Lean-to greenhouses are a low-cost solution using an available exterior wall in a sunny location. We used this plan to build next to a south-facing wall with the plant shelves at waist-height for easy reach.
For outdoor winter growing see how to grow vegetables in the winter here.
Build A Lean-To Greenhouse
One of the top benefits to building a lean-to greenhouse is the savings on materials because you are building against an existing wall.
The downside is that this often means creating the entrance at one end and you end up with a long, narrow walkway taking up half the inside space.
You may not have a workaround for this but it’s worthwhile to look for designs that make better use of the space. Once central door in the middle, for example, may be the way to go. It’s a juggling act to ensure you can reach every part of the growing space.
For my greenhouse, I was building it next to a covered patio so I decided to make it accessible from inside the patio. Instead of creating any outside doors, I installed inner windows at waist-height on the patio wall. This means that the entire 3-foot by 12-foot inner space is dedicated to plants. It’s a nice amount of space and I sometimes double it up with temporary shelves for seedlings.
There is also a lot of extra space boxed into the base of the greenhouse. I decided to close it off for now but perhaps turn it into storage space in the future for things like plants pots and bags of potting mix. This space is open in a walk-in lean-to greenhouse but has lots of possibilities in a configuration like mine.
I’ll share what I learned when choosing plans, which I ended up radically changing, how I kept my costs down, along with a video showing how the project progressed, and some step-by-step stuff to give you a good idea of what you’ll need to think about before building yours.
- Finding Lean-to Greenhouse Plans
- Adapting Plans to Fit Your Situation
- Watch How I Built My Greenhouse
- How to Build a Lean-to Greenhouse
Finding Lean-to Greenhouse Plans
When looking for lean-to greenhouse plans, it is important to be sure they not only fit the space you have available but also use materials you can obtain locally. Specifically, be sure the roofing material is available and meets your budget.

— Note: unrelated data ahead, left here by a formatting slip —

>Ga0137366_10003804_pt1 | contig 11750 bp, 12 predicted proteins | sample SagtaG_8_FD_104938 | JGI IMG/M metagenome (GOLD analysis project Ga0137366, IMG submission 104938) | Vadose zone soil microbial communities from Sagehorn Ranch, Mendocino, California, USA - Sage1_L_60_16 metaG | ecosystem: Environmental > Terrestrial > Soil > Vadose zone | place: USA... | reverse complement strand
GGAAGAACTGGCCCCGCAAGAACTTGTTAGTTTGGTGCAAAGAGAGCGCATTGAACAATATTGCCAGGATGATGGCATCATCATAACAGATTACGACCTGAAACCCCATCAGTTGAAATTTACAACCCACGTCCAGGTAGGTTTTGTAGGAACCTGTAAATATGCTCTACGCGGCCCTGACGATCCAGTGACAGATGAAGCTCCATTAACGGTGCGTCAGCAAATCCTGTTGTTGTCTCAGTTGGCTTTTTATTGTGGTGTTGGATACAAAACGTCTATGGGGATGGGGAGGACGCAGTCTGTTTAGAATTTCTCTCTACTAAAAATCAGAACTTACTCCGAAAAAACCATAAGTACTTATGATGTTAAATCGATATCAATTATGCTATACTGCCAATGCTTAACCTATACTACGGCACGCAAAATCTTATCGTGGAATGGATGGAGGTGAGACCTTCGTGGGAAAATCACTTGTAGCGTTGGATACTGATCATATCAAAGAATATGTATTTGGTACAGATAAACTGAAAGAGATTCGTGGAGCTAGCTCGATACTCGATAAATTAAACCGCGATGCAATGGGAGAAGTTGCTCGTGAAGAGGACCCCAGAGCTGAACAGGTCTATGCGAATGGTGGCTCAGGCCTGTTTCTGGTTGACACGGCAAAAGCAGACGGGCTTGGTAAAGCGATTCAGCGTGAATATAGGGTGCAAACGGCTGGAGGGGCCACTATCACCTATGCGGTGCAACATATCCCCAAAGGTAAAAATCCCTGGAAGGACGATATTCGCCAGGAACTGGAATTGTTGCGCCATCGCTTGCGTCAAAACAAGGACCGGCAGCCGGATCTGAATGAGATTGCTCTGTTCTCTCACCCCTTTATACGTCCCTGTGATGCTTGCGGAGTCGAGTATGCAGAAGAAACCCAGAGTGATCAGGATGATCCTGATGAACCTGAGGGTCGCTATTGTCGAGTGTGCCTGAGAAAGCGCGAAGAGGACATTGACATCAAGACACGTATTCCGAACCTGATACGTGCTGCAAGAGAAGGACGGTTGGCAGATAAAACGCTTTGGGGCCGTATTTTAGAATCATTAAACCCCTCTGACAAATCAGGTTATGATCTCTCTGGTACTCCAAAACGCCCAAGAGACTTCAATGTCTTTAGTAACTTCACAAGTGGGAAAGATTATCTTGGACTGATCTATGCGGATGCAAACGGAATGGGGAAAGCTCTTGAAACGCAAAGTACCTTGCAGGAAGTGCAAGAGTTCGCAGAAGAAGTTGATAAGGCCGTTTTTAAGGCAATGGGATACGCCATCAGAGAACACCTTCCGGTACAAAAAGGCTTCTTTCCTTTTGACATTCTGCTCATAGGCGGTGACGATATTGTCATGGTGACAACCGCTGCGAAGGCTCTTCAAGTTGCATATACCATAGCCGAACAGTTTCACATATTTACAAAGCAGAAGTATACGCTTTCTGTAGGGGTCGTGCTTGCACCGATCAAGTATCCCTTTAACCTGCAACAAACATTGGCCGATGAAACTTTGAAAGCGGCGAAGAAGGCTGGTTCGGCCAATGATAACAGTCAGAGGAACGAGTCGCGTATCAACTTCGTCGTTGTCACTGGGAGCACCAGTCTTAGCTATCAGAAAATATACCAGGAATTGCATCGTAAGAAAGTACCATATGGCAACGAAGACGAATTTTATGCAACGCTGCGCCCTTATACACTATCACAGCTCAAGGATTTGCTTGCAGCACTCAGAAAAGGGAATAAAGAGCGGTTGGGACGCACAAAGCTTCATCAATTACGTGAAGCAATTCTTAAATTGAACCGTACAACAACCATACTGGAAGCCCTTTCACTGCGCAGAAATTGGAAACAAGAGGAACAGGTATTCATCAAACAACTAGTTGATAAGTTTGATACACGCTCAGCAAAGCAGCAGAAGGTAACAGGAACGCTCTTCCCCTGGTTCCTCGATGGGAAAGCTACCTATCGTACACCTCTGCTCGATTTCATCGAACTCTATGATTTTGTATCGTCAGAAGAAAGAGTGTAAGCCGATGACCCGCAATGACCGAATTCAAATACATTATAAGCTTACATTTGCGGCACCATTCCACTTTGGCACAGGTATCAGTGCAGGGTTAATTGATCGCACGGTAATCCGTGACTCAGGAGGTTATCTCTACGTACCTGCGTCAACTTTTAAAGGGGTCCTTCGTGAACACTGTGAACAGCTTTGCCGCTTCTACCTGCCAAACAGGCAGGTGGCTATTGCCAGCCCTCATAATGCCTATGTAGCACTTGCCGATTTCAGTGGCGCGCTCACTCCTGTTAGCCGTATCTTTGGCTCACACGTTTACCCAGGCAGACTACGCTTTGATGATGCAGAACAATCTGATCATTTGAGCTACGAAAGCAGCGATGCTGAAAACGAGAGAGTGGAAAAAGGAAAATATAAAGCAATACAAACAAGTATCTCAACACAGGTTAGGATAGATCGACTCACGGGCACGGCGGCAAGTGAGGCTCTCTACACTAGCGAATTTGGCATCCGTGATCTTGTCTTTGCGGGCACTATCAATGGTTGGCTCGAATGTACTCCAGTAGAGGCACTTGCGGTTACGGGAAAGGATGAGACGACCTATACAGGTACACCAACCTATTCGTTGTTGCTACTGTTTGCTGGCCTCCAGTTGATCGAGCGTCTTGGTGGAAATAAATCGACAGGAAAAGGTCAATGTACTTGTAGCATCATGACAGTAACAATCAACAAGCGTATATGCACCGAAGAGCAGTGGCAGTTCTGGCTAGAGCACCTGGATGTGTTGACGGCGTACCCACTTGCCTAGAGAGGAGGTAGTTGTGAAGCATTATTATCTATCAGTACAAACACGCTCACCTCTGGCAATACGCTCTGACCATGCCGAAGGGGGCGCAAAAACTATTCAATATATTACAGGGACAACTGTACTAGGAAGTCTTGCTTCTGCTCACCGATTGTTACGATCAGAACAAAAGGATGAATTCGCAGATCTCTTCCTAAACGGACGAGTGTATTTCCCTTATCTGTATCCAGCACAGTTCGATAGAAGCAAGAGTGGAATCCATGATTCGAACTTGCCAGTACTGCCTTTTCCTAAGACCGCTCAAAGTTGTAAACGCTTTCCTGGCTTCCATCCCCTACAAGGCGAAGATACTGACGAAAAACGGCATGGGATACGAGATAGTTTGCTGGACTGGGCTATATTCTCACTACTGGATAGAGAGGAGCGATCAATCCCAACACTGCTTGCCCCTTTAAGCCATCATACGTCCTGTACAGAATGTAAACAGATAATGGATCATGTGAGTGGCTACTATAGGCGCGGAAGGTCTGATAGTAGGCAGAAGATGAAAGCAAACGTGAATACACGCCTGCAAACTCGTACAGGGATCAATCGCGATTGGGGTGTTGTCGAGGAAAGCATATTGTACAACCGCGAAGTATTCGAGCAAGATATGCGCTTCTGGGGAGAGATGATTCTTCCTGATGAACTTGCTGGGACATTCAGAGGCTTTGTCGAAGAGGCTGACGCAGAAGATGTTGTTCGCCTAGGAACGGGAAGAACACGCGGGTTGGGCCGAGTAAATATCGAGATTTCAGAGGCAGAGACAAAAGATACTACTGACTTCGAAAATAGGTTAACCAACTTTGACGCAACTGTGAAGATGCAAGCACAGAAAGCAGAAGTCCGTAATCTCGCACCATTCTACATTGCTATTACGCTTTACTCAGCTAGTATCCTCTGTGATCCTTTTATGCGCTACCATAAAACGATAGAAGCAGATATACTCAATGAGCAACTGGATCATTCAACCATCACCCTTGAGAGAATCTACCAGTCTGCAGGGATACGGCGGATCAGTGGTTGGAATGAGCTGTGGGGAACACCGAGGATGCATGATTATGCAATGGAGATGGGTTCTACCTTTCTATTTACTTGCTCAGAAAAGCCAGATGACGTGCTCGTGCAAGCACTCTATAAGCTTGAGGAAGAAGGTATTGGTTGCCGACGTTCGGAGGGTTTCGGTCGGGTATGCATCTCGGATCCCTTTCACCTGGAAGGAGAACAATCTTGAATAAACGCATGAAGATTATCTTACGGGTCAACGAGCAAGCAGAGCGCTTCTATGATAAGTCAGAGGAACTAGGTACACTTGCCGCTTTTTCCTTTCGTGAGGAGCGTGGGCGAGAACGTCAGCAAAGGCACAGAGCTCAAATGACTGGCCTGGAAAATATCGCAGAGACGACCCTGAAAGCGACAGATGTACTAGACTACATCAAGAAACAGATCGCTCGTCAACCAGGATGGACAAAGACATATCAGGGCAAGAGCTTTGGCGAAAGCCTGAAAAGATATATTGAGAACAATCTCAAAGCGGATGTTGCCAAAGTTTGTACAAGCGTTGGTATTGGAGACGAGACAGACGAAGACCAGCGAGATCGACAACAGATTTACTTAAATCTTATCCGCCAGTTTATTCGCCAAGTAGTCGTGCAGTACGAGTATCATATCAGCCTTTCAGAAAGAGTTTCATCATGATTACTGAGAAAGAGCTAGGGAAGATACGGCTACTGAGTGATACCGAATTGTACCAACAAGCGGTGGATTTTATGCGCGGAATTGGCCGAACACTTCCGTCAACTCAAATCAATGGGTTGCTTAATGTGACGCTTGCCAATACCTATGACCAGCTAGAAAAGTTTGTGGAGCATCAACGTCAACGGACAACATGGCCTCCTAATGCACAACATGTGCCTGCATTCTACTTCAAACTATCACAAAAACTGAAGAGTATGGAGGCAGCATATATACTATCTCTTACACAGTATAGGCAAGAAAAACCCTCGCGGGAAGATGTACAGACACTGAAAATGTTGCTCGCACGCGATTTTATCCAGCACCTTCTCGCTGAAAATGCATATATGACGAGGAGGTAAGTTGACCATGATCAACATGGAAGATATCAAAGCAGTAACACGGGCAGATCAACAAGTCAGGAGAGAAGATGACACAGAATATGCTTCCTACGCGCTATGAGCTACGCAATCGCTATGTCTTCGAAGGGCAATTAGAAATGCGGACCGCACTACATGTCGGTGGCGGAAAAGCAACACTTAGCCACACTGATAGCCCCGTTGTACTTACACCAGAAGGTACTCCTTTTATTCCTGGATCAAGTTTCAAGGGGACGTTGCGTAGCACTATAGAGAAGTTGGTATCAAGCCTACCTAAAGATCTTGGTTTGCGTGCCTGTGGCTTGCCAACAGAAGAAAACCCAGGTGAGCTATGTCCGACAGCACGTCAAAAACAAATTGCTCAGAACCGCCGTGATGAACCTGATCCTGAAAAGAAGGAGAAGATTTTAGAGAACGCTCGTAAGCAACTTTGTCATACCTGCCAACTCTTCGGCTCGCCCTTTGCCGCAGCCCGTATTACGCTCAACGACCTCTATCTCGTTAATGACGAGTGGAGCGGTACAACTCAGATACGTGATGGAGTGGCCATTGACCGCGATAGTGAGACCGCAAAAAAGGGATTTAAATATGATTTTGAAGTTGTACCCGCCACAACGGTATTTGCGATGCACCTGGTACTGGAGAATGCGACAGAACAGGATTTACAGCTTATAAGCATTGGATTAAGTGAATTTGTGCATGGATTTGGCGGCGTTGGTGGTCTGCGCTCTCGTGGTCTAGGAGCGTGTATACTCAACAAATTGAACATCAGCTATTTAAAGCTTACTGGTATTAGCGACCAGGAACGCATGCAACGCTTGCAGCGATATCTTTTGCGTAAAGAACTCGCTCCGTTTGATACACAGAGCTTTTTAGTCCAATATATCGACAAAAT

I used Suntuf polycarbonate panels as you’ll see in the step-by-step details below. When choosing roof panels, pay attention to how much light they let in. Some of the less expensive ones block out too much sun.
From there, it’s all about the interior space of the greenhouse and how you will access it. Most have a door at one end: mine has interior windows which open to our covered patio. It’s a shame to waste space for accessing the plants if you don’t need to—especially in a smaller space.
The whole advantage to this style of greenhouse is the cost savings gained by building next to an existing wall of your house, garage, or shed. These savings may allow room in the budget for some very nice-to-have extras like automatic window openers.
There are a lot of free plans online but I could not find anything in the style or size I wanted so instead I adapted existing plans.
Adapting Plans to Fit Your Situation
When I decided to build this greenhouse, I started looking online for ways to create a lean-to greenhouse next to a building. My situation is a bit unusual because, instead of accessing the greenhouse from one of the ends, it opens to the inside of the covered patio. And, instead of building it full-height, I opted to create it at table-height for easy access.
The design is inspired by this barn greenhouse by Ana White which is a freestanding 8×12-foot greenhouse. Mine is 3×12-feet. So, I had to rework the plan to fit my situation. I swear it took longer for me to think through the plan than it did to build the thing!
I started out intending to use a bunch of old wood-framed house windows leftover from building my mini-greenhouse. After some thought, I realized that it would be very hard to adequately frame the windows—which are all different sizes and conditions—and get the fairly airtight (and rainproof) space I was hoping for. Instead, I used clear 12-foot Suntuf polycarbonate panels for the exterior, and three of the old wood windows for the interior window-doors as you’ll see below. These turned out to be an excellent choice.
The main goal for this greenhouse to grow winter veggies like salad greens (mesclun mix), spinach, broccoli, Brussels sprouts, and kale in the cold months, and propagate cuttings in spring and fall. I’m expecting it to be too hot for summer growing, although I may end up testing a shade cloth to keep summer heat down as well.
While I realize it’s very unlikely you will want to build a structure exactly as I have done here, I’ll walk you through the process in case you need ideas for your own unique building situation.
And yes, I built it all by myself without any help. I have no particular skills, but I just love making stuff and learning as I go.
There were quite a few challenges including the patio itself, which is not level or square, and some of the wood I purchased which was second-rate, and quite twisted. But, like any ordinary superhero, I managed to make it work.
Watch How I Built the Greenhouse
This video shows some images and video footage I took during the build from start to finish.
How to Build a Lean-to Greenhouse
Here’s how the patio wall looked before I got started. I had covered it in screen and wood scraps a few years ago knowing I would be adding on a greenhouse at some point. This area, unfortunately, directly faces a neighbor’s patio, so it’s not great for privacy without a wall like this.
It would have been easier to make the greenhouse 4-feet deep instead of 3 (using Ana White’s plan), but I wanted to make it easy-to-reach in from the patio and 3-feet is a comfortable amount. Plus, a four-foot depth would have taken up too much space on the narrow pathway outside the structure.